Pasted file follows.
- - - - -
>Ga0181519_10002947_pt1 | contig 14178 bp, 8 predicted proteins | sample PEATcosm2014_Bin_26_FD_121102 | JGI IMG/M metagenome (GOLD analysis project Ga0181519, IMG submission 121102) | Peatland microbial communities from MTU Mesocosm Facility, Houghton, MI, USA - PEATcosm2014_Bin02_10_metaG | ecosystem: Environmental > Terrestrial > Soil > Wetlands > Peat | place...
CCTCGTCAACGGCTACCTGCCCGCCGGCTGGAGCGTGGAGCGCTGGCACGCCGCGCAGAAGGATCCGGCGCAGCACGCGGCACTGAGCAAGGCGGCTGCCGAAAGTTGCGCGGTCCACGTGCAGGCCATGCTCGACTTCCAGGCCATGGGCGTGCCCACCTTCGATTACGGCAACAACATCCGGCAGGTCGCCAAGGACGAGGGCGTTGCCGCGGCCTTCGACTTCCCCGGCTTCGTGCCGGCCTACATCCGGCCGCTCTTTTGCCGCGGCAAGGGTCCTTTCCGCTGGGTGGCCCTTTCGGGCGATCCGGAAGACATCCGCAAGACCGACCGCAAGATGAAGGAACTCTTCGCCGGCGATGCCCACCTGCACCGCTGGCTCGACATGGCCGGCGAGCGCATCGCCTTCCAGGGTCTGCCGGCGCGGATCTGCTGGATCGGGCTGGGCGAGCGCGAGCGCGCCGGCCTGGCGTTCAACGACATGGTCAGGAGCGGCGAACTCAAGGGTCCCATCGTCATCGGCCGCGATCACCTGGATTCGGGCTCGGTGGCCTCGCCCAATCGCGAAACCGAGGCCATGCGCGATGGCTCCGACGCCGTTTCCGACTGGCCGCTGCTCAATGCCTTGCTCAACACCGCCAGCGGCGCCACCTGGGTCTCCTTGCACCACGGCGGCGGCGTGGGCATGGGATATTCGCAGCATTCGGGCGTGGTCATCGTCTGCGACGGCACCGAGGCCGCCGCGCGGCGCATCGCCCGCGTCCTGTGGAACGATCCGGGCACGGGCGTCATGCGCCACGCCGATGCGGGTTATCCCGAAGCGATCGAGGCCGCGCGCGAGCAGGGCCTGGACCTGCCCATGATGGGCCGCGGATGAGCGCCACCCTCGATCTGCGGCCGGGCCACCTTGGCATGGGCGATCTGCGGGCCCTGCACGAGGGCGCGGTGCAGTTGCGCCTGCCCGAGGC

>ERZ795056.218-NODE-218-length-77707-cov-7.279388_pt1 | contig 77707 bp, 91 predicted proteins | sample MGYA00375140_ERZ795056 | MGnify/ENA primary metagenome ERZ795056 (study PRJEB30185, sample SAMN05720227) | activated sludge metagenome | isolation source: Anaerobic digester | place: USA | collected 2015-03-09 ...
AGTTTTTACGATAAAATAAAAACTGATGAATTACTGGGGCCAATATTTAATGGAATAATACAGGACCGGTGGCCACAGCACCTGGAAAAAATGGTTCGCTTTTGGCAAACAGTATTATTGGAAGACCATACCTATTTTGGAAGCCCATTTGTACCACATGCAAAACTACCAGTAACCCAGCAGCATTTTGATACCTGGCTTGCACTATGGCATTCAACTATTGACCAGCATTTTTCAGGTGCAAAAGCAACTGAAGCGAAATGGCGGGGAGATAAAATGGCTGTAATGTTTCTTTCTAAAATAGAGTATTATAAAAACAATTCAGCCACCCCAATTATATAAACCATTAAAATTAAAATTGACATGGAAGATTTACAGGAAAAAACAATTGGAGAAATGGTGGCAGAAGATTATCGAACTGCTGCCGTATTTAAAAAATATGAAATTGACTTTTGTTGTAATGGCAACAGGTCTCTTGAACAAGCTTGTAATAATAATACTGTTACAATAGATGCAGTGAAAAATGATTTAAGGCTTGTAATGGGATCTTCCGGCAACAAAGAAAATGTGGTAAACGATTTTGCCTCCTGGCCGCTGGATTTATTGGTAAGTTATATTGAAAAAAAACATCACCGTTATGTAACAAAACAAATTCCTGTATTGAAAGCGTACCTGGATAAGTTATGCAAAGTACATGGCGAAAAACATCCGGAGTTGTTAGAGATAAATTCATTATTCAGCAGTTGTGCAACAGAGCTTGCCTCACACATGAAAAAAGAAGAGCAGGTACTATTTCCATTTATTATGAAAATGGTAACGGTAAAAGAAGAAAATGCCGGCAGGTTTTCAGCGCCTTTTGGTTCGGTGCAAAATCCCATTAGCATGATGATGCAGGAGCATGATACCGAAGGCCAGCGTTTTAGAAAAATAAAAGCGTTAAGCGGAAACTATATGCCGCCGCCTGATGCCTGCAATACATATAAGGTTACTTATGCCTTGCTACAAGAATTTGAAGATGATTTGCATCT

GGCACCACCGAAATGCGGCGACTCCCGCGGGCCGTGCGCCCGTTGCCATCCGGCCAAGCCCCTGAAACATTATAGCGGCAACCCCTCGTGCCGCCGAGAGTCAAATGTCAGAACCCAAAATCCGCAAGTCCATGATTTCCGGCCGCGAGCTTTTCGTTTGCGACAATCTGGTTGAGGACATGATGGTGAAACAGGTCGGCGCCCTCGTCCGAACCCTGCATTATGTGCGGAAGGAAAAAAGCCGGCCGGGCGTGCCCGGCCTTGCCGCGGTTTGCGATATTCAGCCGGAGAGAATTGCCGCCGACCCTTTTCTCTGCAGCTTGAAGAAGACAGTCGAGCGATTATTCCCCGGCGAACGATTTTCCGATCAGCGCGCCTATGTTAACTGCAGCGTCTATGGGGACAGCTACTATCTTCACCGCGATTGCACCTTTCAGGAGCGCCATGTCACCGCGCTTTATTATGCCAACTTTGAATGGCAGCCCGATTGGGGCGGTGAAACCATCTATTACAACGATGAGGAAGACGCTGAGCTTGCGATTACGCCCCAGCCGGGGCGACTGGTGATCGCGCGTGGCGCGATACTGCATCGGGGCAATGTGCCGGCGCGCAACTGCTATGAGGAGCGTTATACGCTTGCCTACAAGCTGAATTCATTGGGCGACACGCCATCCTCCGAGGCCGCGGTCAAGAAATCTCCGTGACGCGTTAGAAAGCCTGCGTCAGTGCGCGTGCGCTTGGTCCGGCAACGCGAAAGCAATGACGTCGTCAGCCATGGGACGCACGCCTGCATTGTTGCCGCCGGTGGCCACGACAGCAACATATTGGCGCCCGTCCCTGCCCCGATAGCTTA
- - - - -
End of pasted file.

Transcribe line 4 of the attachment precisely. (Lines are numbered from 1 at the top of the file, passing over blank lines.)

AGTTTTTACGATAAAATAAAAACTGATGAATTACTGGGGCCAATATTTAATGGAATAATACAGGACCGGTGGCCACAGCACCTGGAAAAAATGGTTCGCTTTTGGCAAACAGTATTATTGGAAGACCATACCTATTTTGGAAGCCCATTTGTACCACATGCAAAACTACCAGTAACCCAGCAGCATTTTGATACCTGGCTTGCACTATGGCATTCAACTATTGACCAGCATTTTTCAGGTGCAAAAGCAACTGAAGCGAAATGGCGGGGAGATAAAATGGCTGTAATGTTTCTTTCTAAAATAGAGTATTATAAAAACAATTCAGCCACCCCAATTATATAAACCATTAAAATTAAAATTGACATGGAAGATTTACAGGAAAAAACAATTGGAGAAATGGTGGCAGAAGATTATCGAACTGCTGCCGTATTTAAAAAATATGAAATTGACTTTTGTTGTAATGGCAACAGGTCTCTTGAACAAGCTTGTAATAATAATACTGTTACAATAGATGCAGTGAAAAATGATTTAAGGCTTGTAATGGGATCTTCCGGCAACAAAGAAAATGTGGTAAACGATTTTGCCTCCTGGCCGCTGGATTTATTGGTAAGTTATATTGAAAAAAAACATCACCGTTATGTAACAAAACAAATTCCTGTATTGAAAGCGTACCTGGATAAGTTATGCAAAGTACATGGCGAAAAACATCCGGAGTTGTTAGAGATAAATTCATTATTCAGCAGTTGTGCAACAGAGCTTGCCTCACACATGAAAAAAGAAGAGCAGGTACTATTTCCATTTATTATGAAAATGGTAACGGTAAAAGAAGAAAATGCCGGCAGGTTTTCAGCGCCTTTTGGTTCGGTGCAAAATCCCATTAGCATGATGATGCAGGAGCATGATACCGAAGGCCAGCGTTTTAGAAAAATAAAAGCGTTAAGCGGAAACTATATGCCGCCGCCTGATGCCTGCAATACATATAAGGTTACTTATGCCTTGCTACAAGAATTTGAAGATGATTTGCATCT